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NIGERIA: Is PDP beatable In 2015?

PDP MembersMany followers of Nigeria‘s political development are worried about the year 2015.  The prophets of doom have serious doubts about the future of Nigeria as one country before or after the 2015 elections.  Many think that the year 2014 (when Nigeria will be 100 years old as a nation) would certainly foretell what the events would look like in 2015.  Those who are planning for the centenary celebration are yet to be unanimous on what the celebration would represent- success or failure.

In a situation where the security situation is shaky and the poverty condition worsening in spite of the seeming steady progress of the transformation agenda of the Federal Government, it looks as if there should be a re-assessment of the condition of the state of the nation.  It is not only the pessimists who fear the state of anarchy, also, the incurable optimists fear the steady march into the deep valley of a “failed state”.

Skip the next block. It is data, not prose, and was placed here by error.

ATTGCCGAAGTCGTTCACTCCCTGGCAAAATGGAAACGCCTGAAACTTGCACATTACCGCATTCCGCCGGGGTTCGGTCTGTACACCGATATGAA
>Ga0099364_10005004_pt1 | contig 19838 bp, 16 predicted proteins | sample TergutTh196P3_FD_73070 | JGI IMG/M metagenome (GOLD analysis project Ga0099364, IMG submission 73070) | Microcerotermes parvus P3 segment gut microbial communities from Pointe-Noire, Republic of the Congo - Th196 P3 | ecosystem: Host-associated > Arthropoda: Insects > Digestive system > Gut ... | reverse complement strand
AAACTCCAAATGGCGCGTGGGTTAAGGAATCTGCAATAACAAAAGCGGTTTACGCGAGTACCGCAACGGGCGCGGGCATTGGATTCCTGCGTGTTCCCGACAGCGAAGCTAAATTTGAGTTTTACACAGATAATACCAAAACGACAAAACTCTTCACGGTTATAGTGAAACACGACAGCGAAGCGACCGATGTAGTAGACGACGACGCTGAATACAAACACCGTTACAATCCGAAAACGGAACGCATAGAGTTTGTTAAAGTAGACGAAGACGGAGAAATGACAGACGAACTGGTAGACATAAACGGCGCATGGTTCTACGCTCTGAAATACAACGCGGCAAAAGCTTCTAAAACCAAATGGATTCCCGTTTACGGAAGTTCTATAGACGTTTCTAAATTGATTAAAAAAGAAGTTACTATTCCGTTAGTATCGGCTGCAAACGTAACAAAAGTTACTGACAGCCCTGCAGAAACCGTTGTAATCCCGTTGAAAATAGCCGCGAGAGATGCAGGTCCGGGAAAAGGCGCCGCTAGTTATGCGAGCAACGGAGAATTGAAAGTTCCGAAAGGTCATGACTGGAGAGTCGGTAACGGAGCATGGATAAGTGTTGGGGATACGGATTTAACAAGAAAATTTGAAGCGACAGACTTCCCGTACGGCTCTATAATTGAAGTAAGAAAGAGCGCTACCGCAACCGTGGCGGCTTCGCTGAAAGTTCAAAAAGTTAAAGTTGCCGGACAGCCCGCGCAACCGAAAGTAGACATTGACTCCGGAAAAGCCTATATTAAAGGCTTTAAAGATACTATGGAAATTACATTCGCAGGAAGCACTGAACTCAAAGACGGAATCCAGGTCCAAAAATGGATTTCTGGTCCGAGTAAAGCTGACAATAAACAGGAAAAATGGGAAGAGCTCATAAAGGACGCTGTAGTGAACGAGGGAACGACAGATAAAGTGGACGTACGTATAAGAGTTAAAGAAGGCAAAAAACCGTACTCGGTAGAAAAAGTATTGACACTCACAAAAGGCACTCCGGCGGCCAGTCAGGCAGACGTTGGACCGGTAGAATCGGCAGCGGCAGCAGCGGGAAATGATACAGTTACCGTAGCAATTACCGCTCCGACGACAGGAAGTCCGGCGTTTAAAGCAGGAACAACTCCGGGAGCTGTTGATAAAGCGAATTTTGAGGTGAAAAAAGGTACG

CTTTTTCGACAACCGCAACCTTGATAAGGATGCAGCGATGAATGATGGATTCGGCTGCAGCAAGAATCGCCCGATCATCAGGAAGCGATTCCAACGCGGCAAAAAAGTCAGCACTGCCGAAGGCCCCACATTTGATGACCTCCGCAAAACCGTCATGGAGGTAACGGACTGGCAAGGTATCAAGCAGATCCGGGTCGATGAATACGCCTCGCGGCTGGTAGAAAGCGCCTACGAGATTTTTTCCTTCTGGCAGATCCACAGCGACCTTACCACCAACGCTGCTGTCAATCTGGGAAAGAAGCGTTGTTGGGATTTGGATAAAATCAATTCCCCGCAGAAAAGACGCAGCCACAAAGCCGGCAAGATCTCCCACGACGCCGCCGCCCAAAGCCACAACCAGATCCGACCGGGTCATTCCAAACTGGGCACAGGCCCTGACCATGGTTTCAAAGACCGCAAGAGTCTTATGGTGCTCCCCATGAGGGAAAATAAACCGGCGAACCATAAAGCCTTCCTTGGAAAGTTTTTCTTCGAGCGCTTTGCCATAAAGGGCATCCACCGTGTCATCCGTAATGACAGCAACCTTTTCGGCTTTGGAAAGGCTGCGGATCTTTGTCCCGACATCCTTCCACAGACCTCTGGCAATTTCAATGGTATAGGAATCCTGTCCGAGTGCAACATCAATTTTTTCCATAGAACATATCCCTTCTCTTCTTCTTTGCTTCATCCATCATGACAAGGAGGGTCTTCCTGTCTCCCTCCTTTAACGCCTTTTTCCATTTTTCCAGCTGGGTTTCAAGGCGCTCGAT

The `pull` from the gorge of anarchy and uncertainties has now become a lively debate among many lovers of Nigeria, foreigners included.  It is not that the present Federal Government is not trying, but its best seems not good enough to withstand the overwhelming forces of modern governance in a plural society and rural economy.

The present struggle of smaller parties to merge into a strong opposition is one of the democratic ways of providing an alternative government to the present one.  This does not stop the agitation of the enlightened minds to engage in a constitutional dialogue to find ways on how Nigerians would work together peacefully in a prosperous country.

Many supporters of democracy place higher hope in the possibility of a better government in 2015.  In short, some in their wildest imagination, hope that the yet-to-be registered All Progressives Congress (APC) would produce better programmes to run an effective and progressive Federal administration.  But how possible it is to have an alternative government without defeating the present one?  The answer is quizzical.